Economic Reintegration and Rehabilitation of Nepalese Landmine/IED Victims

by Purna Shova Chitrakar [ Ban Landmines Campaign Nepal ]

This article examines the effectiveness of a victim-assistance program in Nepal conducted by Ban Landmines Campaign Nepal (NCBL). In the program’s two phases, the organization helped rehabilitate 67 victims of landmines and improvised explosive devices and reintegrate them into society. The report details the NCBL’s program goals, activities and outcomes, and addresses the challenges and future aspirations of victim assistance in Nepal.

From 1996 to 2006, the violent conflict in Nepal claimed more than 13,000 lives. Additionally, the conflict maimed, displaced and left thousands of others homeless during this period, orphaning more than 3,000 children. The Maoist rebels used IEDs and remote-activated explosives during the initial stage of the “People's War”—the Maoist name for the war—while the Nepalese government has acknowledged that security forces laid landmines and IEDs to foil and protect themselves from rebel offensives.

On 21 November 2006, both parties signed the Comprehensive Peace Agreement,1 a ceasefire which included terms stating that “both parties shall inform each other about the demarcation and storage of ambush or mines planted during the war period within 30 days and help each other to diffuse or dispose them off within 60 days.” Two years after the CPA’s signing, five out of 53 anti-personnel minefields and 51 out of more than 285 IED-affected areas had already been cleared. Currently, about 50 percent of the mines and IED fields have been cleared, and the government has committed to clearing all the fields by the end of 2011.

Although the government provides treatment to the victims, such as free medical care and compensation to the families of those killed by the Maoists’ explosive devices, this support has proved inadequate for victims. For example, the government reimburses bills for treatment costs, but it does not reimburse treatment in private hospitals. Victims do not receive any financial allowance for treatment until they have fully recovered and they receive no financial assistance for follow-up treatment. Even when victims do receive assistance, they must sometimes wait for months, if not years, to receive care, and sometimes that care is low-quality and lacks regular follow-up check-ups, physiotherapy and psychological treatment. Furthermore, victims often return to their villages jobless. In addition, farmers unable to attend to their crops as they did prior to their accidents cannot earn a living, leading to further stress and anguish.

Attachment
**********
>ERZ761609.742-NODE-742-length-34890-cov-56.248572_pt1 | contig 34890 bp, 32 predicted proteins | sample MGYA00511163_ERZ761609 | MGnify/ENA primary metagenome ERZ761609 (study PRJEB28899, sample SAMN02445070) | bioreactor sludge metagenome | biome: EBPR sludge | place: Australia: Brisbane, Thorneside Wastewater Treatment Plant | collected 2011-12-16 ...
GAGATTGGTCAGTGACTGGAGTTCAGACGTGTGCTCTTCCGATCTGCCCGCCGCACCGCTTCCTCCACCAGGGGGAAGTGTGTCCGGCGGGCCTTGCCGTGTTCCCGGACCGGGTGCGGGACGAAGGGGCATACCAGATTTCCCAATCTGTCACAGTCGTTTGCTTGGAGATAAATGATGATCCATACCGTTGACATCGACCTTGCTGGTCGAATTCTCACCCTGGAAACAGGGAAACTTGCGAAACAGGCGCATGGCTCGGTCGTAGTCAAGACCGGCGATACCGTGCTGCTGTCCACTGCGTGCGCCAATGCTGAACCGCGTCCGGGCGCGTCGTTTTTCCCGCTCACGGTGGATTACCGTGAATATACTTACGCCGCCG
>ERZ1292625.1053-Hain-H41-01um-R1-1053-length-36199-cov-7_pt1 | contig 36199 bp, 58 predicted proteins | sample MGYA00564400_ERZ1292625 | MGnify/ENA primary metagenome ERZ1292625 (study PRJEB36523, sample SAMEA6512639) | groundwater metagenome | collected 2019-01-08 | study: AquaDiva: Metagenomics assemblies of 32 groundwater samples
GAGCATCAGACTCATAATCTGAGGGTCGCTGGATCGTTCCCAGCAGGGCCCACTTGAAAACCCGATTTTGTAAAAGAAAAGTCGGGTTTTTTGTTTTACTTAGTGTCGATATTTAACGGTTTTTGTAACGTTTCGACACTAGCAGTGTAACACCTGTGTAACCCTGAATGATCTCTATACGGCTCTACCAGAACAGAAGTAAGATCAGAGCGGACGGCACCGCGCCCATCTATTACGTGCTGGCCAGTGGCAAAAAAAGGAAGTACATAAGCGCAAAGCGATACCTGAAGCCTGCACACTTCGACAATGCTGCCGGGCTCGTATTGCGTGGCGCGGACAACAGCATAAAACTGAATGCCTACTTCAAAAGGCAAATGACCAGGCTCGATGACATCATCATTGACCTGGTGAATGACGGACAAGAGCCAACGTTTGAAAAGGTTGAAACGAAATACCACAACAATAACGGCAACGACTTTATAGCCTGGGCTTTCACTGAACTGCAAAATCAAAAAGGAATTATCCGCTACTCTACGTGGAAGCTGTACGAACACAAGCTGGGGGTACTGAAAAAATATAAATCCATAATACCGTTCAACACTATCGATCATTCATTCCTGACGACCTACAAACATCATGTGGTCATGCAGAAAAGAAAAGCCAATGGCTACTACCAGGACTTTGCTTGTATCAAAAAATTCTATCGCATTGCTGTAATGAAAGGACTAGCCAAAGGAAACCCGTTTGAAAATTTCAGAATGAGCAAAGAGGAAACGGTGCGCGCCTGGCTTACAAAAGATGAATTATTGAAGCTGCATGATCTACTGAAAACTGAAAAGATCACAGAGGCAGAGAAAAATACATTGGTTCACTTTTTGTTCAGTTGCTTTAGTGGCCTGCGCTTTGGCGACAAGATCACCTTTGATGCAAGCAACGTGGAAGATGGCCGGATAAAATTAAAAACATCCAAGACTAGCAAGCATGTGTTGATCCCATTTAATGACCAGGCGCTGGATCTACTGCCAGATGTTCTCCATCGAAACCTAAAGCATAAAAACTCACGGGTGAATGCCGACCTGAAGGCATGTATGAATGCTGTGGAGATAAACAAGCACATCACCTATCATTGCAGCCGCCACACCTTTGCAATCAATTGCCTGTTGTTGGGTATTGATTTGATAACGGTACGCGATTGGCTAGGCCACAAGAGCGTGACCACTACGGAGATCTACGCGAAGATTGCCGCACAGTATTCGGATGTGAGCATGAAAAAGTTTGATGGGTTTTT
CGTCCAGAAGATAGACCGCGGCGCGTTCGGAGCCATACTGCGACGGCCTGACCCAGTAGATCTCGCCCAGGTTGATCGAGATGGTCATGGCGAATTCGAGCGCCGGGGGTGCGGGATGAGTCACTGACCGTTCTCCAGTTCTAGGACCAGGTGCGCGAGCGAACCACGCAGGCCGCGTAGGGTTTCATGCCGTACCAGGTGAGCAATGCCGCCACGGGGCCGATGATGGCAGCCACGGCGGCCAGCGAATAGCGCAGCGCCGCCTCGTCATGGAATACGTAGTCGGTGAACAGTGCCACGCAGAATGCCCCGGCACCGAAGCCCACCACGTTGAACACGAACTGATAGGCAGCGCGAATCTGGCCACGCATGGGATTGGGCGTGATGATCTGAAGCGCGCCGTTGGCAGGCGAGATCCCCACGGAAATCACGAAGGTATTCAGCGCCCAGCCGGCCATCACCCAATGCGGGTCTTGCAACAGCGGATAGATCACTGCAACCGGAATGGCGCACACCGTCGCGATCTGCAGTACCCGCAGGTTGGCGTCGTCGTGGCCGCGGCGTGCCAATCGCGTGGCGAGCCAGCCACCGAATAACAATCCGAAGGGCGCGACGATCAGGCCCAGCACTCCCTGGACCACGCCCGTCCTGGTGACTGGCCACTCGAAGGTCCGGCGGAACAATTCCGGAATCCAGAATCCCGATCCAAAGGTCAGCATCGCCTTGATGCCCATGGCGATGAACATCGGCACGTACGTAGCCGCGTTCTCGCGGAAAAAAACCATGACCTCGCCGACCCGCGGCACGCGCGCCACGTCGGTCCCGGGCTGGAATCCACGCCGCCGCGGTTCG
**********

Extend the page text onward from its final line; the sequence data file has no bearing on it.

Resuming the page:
NCBL held a refresher training for mine/IED victims on 2–3 November 2010.
NCBL held a refresher training for mine/IED victims on 2–3 November 2010.
Photo courtesy of Sujata Kandel, NCBL

NCBL’s Work

In an effort to help landmine victims, Ban Landmines Campaign Nepal has carried out various mine-risk education programs, as well as IED-awareness programs in the villages. NCBL is also currently collaborating with the Women Development Society to support the education of 220 girls who are victims of conflict.

From 2003 to April 2010, it organized mine-risk education in 43 out of 75 districts. On 24–29 September 2010, with the financial support of UNICEF, NCBL held a workshop to train 90 district focal points (trainers) from 45 districts.

In an interview with The Kathmandu Post, Hari Bahadur Karki, a mine victim who has since received computer training from NCBL, commented, “I used to earn my living by driving a taxi in Kathmandu. As there is no assistance for the victims of landmines, I have become a beggar now.” Similarly, Bimal Prasad Dhakal, the Director of Bheri Zonal Hospital, said, “Patients do not want to go home even after receiving treatment and being fully recovered. The food given by the hospital at least solves their problem of [surviving] hand to mouth. As there is no rehabilitation center here, the hospital is facing [an] enormous problem.”

Such situations provide evidence of a great need for mine-victim assistance in Nepal. If victims do not receive initial and continuing assistance following their accidents, they could experience physical and mental problems, which may ultimately breed hopelessness and outcasts in the society. Consequently, since 2003, NCBL, with the help of Adopt-A-Minefield, Australian Network to Ban Landmines and Japan Campaign to Ban Landmines, has conducted various programs to help rehabilitate mine victims in order to assimilate them back into their communities and society at large.

The author leads a rally of victims of landmines and IEDs organized by NCBL in the Chitwan district, Nepal, on 31 December 2008.
The author leads a rally of victims of landmines and IEDs organized by NCBL in the Chitwan district, Nepal, on 31 December 2008.
Photo courtesy of NCBL

In different phases of the program, “Economic Reintegration and Rehabilitation of the Landmine/IEDs Victims,” 67 mine victims from 16 districts have thus far received support according to their needs, interests, abilities and the local job market. The program’s goals include reducing the pain of the victims, breaking their silence, boosting their self-confidence, helping them get jobs and reintegrating them into society while rehabilitating them to become mentally, socially and economically self-reliant. The program aims to publicize the progress made by victims through project activities, which in turn can help other victims learn and take inspiration from their progress.

Activities